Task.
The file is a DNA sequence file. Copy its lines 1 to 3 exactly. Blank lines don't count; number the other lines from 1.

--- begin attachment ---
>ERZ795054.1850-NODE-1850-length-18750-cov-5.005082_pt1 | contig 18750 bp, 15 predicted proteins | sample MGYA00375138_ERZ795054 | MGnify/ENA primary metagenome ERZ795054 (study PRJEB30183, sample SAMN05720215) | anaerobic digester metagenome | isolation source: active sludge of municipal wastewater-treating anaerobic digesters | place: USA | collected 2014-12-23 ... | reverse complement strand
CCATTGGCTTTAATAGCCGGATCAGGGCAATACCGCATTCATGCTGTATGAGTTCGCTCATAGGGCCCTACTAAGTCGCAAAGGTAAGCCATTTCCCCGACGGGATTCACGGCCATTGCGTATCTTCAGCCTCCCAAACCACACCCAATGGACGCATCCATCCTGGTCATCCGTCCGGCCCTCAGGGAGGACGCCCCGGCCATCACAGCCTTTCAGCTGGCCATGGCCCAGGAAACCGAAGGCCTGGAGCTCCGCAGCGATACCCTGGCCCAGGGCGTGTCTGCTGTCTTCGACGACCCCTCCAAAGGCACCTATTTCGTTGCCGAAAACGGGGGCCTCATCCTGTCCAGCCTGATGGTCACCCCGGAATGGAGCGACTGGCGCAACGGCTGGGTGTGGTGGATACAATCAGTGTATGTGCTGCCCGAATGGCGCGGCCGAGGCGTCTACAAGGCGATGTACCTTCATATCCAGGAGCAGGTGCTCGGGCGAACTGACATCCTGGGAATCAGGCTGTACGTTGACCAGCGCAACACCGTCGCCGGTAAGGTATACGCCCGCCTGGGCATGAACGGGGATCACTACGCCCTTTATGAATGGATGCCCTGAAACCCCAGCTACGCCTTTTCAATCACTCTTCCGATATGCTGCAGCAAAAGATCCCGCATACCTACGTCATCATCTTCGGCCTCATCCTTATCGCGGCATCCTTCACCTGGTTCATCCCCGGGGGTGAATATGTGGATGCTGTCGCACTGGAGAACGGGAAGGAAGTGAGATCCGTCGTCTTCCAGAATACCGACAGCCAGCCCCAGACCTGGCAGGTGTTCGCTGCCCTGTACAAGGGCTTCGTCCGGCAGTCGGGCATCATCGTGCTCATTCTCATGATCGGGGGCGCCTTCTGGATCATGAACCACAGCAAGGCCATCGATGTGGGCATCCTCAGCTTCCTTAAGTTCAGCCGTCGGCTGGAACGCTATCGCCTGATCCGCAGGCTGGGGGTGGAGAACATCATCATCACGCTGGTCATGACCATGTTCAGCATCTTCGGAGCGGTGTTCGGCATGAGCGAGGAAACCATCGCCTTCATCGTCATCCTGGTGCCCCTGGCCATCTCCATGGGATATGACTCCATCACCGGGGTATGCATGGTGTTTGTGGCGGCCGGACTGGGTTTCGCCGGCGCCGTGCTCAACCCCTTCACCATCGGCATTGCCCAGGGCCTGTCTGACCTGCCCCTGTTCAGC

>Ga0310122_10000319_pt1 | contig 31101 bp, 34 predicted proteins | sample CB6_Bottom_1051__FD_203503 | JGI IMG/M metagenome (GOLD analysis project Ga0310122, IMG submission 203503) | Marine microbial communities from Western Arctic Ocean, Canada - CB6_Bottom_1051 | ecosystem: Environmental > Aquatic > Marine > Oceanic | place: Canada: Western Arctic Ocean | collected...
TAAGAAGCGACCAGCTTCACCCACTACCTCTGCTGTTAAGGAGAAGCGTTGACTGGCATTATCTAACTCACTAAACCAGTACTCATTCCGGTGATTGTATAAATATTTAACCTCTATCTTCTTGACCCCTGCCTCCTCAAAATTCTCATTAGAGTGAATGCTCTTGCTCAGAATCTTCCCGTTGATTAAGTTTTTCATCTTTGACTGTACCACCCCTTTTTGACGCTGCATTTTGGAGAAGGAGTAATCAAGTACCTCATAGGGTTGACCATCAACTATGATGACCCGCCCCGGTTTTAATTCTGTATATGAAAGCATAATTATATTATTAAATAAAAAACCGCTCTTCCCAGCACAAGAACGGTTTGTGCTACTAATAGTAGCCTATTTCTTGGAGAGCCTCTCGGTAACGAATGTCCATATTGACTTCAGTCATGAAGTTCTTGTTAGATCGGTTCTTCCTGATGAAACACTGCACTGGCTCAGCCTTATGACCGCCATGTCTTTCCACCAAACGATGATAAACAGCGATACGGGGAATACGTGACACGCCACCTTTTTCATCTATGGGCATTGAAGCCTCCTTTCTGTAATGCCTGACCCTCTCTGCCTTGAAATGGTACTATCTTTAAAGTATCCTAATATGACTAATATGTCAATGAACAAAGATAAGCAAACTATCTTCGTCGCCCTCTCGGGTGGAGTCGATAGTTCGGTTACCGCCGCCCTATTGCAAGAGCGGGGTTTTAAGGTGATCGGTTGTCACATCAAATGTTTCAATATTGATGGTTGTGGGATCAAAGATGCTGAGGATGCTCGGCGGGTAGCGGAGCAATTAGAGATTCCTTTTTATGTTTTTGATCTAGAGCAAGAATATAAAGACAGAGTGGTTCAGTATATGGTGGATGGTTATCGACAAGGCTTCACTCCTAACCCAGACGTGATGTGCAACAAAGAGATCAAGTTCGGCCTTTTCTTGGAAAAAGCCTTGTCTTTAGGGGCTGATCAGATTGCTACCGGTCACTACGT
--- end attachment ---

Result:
>ERZ795054.1850-NODE-1850-length-18750-cov-5.005082_pt1 | contig 18750 bp, 15 predicted proteins | sample MGYA00375138_ERZ795054 | MGnify/ENA primary metagenome ERZ795054 (study PRJEB30183, sample SAMN05720215) | anaerobic digester metagenome | isolation source: active sludge of municipal wastewater-treating anaerobic digesters | place: USA | collected 2014-12-23 ... | reverse complement strand
CCATTGGCTTTAATAGCCGGATCAGGGCAATACCGCATTCATGCTGTATGAGTTCGCTCATAGGGCCCTACTAAGTCGCAAAGGTAAGCCATTTCCCCGACGGGATTCACGGCCATTGCGTATCTTCAGCCTCCCAAACCACACCCAATGGACGCATCCATCCTGGTCATCCGTCCGGCCCTCAGGGAGGACGCCCCGGCCATCACAGCCTTTCAGCTGGCCATGGCCCAGGAAACCGAAGGCCTGGAGCTCCGCAGCGATACCCTGGCCCAGGGCGTGTCTGCTGTCTTCGACGACCCCTCCAAAGGCACCTATTTCGTTGCCGAAAACGGGGGCCTCATCCTGTCCAGCCTGATGGTCACCCCGGAATGGAGCGACTGGCGCAACGGCTGGGTGTGGTGGATACAATCAGTGTATGTGCTGCCCGAATGGCGCGGCCGAGGCGTCTACAAGGCGATGTACCTTCATATCCAGGAGCAGGTGCTCGGGCGAACTGACATCCTGGGAATCAGGCTGTACGTTGACCAGCGCAACACCGTCGCCGGTAAGGTATACGCCCGCCTGGGCATGAACGGGGATCACTACGCCCTTTATGAATGGATGCCCTGAAACCCCAGCTACGCCTTTTCAATCACTCTTCCGATATGCTGCAGCAAAAGATCCCGCATACCTACGTCATCATCTTCGGCCTCATCCTTATCGCGGCATCCTTCACCTGGTTCATCCCCGGGGGTGAATATGTGGATGCTGTCGCACTGGAGAACGGGAAGGAAGTGAGATCCGTCGTCTTCCAGAATACCGACAGCCAGCCCCAGACCTGGCAGGTGTTCGCTGCCCTGTACAAGGGCTTCGTCCGGCAGTCGGGCATCATCGTGCTCATTCTCATGATCGGGGGCGCCTTCTGGATCATGAACCACAGCAAGGCCATCGATGTGGGCATCCTCAGCTTCCTTAAGTTCAGCCGTCGGCTGGAACGCTATCGCCTGATCCGCAGGCTGGGGGTGGAGAACATCATCATCACGCTGGTCATGACCATGTTCAGCATCTTCGGAGCGGTGTTCGGCATGAGCGAGGAAACCATCGCCTTCATCGTCATCCTGGTGCCCCTGGCCATCTCCATGGGATATGACTCCATCACCGGGGTATGCATGGTGTTTGTGGCGGCCGGACTGGGTTTCGCCGGCGCCGTGCTCAACCCCTTCACCATCGGCATTGCCCAGGGCCTGTCTGACCTGCCCCTGTTCAGC

>Ga0310122_10000319_pt1 | contig 31101 bp, 34 predicted proteins | sample CB6_Bottom_1051__FD_203503 | JGI IMG/M metagenome (GOLD analysis project Ga0310122, IMG submission 203503) | Marine microbial communities from Western Arctic Ocean, Canada - CB6_Bottom_1051 | ecosystem: Environmental > Aquatic > Marine > Oceanic | place: Canada: Western Arctic Ocean | collected...